To celebrate the warmer weather finally arriving in New England—we’re sharing some simple safety tips for motorcycle riders. Because before you hit the road, we want to make sure you do it as safely as possible, with yourself and other motorists in mind.
Here are our top safety tips for motorcycle riders:
On The Road
Be visible and give yourself space. Car drivers often don’t see motorcycles—and even when they do, they may not be able to judge your speed. This can cause difficulty reacting in time. So remember to always give yourself space and time to respond to drivers’ and other motorists’ actions—and give them time and space to respond to you. Be conscious of blind spots cars and trucks may have. To make sure you’re as visible as possible, always check that your headlight is working and on, night or day. You should also use reflective strips or decals on both your bike and your clothing. Flash your brake light when slowing and stopping, and never be afraid to use your horn.
On Your Bike
Know your bike and dress for safety. No matter how comfortable you may think you are on a bike, it’s always a good idea to get formal training and take refresher courses. The Motorcycle Safety Foundation offers rider courses across the country, and you can call 800.446.9227 or visit www.msf-usa.org to find the one nearest you. Even if you’ve taken a course—practice! It’s important to master your riding techniques before heading into heavy traffic, and you should understand how to handle your bike in less than ideal conditions like wet roads, sandy roads, high wind conditions, and uneven terrain.
And remember, your gear is the only thing between you and the road, so dress accordingly. You should always wear a helmet (preferably light-colored for extra visibility) and eye protection. Try to wear bright clothing, and opt for leather or other thick, protective material. Long sleeves, pants, over-the-ankle boots, and gloves all help to give you maximum coverage.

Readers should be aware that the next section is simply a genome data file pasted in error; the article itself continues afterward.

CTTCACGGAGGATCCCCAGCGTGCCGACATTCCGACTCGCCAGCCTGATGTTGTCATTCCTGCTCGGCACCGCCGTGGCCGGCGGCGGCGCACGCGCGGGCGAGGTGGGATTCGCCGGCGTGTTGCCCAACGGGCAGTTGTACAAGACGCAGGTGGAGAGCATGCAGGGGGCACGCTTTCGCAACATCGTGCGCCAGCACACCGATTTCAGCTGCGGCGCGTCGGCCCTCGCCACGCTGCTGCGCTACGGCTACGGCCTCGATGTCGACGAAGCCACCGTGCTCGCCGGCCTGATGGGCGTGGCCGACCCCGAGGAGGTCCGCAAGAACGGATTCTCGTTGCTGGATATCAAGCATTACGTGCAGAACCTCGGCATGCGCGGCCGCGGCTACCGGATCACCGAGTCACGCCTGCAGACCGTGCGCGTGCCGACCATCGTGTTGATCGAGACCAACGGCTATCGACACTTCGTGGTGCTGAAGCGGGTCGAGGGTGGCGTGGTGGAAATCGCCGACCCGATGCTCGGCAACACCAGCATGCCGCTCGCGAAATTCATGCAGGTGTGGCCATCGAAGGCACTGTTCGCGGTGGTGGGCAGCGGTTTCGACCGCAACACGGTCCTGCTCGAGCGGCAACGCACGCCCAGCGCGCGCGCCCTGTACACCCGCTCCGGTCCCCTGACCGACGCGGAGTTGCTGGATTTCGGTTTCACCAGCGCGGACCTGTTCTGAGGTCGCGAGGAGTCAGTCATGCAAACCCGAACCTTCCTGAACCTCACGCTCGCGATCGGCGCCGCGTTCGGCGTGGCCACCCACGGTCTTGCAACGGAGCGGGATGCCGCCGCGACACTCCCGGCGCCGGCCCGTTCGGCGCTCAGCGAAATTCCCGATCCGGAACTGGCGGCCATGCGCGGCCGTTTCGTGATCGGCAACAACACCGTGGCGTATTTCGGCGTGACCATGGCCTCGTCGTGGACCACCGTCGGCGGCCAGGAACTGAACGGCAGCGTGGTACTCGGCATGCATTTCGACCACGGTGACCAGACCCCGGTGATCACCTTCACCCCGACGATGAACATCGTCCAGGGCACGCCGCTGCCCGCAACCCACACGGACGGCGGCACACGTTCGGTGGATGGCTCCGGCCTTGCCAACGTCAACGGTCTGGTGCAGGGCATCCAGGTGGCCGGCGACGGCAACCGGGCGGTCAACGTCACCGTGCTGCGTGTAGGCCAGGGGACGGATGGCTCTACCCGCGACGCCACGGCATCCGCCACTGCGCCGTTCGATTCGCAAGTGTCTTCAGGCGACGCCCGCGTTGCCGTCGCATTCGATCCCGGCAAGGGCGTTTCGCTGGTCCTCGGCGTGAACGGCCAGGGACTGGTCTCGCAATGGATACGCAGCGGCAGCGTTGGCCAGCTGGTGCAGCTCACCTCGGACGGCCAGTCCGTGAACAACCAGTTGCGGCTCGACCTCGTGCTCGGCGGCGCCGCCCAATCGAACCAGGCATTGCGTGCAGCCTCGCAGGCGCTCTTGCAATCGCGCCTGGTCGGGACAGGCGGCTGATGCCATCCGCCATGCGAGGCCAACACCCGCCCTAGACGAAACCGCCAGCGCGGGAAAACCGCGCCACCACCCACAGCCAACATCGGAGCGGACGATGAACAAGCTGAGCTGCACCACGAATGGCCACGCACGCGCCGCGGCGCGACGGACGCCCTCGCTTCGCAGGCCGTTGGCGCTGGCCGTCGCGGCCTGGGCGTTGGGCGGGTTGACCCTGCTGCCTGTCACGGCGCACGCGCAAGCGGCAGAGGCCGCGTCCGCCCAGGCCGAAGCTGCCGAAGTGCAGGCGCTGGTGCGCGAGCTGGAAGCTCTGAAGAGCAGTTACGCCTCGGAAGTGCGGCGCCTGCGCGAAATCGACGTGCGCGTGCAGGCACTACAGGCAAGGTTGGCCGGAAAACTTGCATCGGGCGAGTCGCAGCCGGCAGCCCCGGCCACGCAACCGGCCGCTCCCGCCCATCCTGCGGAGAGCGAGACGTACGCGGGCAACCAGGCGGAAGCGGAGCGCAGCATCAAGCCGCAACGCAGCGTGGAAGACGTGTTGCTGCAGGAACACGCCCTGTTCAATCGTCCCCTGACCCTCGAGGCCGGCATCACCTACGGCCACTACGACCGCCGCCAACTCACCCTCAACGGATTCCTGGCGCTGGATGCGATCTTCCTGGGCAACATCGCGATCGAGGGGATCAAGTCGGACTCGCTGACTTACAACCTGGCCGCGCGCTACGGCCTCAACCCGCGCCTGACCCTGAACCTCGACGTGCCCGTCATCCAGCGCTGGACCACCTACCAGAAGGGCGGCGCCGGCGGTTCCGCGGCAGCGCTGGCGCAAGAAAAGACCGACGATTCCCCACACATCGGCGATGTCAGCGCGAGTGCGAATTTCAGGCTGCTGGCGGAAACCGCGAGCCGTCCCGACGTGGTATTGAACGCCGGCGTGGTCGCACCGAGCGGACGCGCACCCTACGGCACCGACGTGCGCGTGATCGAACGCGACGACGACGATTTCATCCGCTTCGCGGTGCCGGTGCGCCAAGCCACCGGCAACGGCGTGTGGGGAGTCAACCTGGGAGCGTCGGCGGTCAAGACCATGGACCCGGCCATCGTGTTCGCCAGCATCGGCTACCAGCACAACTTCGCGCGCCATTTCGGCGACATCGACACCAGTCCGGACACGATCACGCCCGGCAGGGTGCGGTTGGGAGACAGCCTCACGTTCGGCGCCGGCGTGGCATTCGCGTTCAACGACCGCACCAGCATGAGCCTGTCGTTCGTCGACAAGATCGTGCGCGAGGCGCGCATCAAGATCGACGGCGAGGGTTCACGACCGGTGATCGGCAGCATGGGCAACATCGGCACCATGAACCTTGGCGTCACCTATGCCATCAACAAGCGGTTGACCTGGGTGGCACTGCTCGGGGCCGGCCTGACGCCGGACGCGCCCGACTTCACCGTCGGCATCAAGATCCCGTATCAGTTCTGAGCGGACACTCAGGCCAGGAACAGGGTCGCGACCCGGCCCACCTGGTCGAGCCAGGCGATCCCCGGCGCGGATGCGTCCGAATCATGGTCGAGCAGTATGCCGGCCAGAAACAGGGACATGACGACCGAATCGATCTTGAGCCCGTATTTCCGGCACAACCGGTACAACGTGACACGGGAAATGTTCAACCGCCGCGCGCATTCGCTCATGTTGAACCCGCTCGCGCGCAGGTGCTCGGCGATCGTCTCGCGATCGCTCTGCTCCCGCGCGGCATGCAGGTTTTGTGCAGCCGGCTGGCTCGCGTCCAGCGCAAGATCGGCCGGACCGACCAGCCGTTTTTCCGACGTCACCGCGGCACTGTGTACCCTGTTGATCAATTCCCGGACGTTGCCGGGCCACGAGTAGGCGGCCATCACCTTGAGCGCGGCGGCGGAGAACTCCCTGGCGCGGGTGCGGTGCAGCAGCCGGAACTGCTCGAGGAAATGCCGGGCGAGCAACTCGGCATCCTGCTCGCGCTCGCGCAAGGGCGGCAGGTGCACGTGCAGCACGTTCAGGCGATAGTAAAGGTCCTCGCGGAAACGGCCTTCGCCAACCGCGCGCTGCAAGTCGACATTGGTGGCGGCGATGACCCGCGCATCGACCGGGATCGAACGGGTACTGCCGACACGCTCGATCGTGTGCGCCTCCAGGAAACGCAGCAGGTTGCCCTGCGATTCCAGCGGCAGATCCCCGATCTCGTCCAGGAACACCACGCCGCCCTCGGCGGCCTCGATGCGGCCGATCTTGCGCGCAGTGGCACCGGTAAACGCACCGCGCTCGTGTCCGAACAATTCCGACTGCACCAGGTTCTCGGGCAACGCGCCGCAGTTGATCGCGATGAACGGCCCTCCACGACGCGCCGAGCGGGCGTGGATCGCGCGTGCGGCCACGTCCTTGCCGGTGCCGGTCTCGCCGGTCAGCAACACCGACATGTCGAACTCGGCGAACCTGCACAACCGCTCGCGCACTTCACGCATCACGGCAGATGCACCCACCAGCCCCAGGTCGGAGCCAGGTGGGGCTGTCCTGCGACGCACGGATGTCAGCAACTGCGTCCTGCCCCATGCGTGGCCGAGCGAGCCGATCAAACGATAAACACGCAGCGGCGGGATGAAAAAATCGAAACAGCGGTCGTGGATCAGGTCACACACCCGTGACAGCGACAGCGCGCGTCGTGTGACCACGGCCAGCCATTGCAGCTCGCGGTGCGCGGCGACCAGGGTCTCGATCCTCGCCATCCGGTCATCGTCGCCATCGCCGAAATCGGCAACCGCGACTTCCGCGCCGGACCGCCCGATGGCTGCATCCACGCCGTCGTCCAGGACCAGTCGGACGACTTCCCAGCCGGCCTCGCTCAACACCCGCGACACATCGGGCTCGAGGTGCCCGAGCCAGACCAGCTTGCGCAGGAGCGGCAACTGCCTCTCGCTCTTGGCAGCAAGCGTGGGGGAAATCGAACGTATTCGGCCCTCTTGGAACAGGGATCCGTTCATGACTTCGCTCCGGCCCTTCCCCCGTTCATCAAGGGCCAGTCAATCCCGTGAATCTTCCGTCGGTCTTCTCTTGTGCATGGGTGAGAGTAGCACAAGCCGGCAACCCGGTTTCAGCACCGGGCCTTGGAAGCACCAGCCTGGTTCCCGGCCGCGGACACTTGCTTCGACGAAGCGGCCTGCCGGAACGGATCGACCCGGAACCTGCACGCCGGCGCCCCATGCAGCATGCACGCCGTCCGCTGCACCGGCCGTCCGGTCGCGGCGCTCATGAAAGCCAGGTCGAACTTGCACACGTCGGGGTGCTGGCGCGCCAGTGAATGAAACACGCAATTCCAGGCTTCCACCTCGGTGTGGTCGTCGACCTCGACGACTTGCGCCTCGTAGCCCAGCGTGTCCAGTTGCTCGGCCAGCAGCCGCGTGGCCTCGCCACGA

Assume you can’t be seen—and ride defensively. Beyond following the rules of the road and sticking to the speed limit, the Motorcycle Safety Foundation (MSF) promotes a three-part approach to safe riding called the Search, Evaluate, Execute strategy, or SEE:
Search: actively scan and identify factors that could create increased risk
Evaluate: consider potential problems arising from the interaction of those factors
Execute: use physical motor skills to prevent or avoid the resulting hazards
You should also ride in the part of the lane where you’re most likely to be seen, avoid weaving, signal your next move in advance, and watch for turning vehicles. Never under any circumstances should you ride tired or under the influence of alcohol or other drugs.
Before Something Goes Wrong
Make sure you’re protected. Talk to your agent to make sure you’re covered. Motorcycles are much more likely to get in an accident than car drivers, and motorcycle insurance is separate from car insurance. It’s also required in every state except Florida, Washington, Montana, and New Hampshire. Your agent can help give you a better understanding of your motorcycle insurance coverage and terms, which can help protect you and others in the event of an accident.
At Cushman Insurance, our agents are here to help every motorist understand your unique insurance needs and find the right coverage for you. Contact us today to learn more.
General Guidelines For Riding A Motorcycle Safely. Motorcycle Safety Foundation. https://www.msf-usa.org/downloads/If_you_ride_a_motorcycle.pdf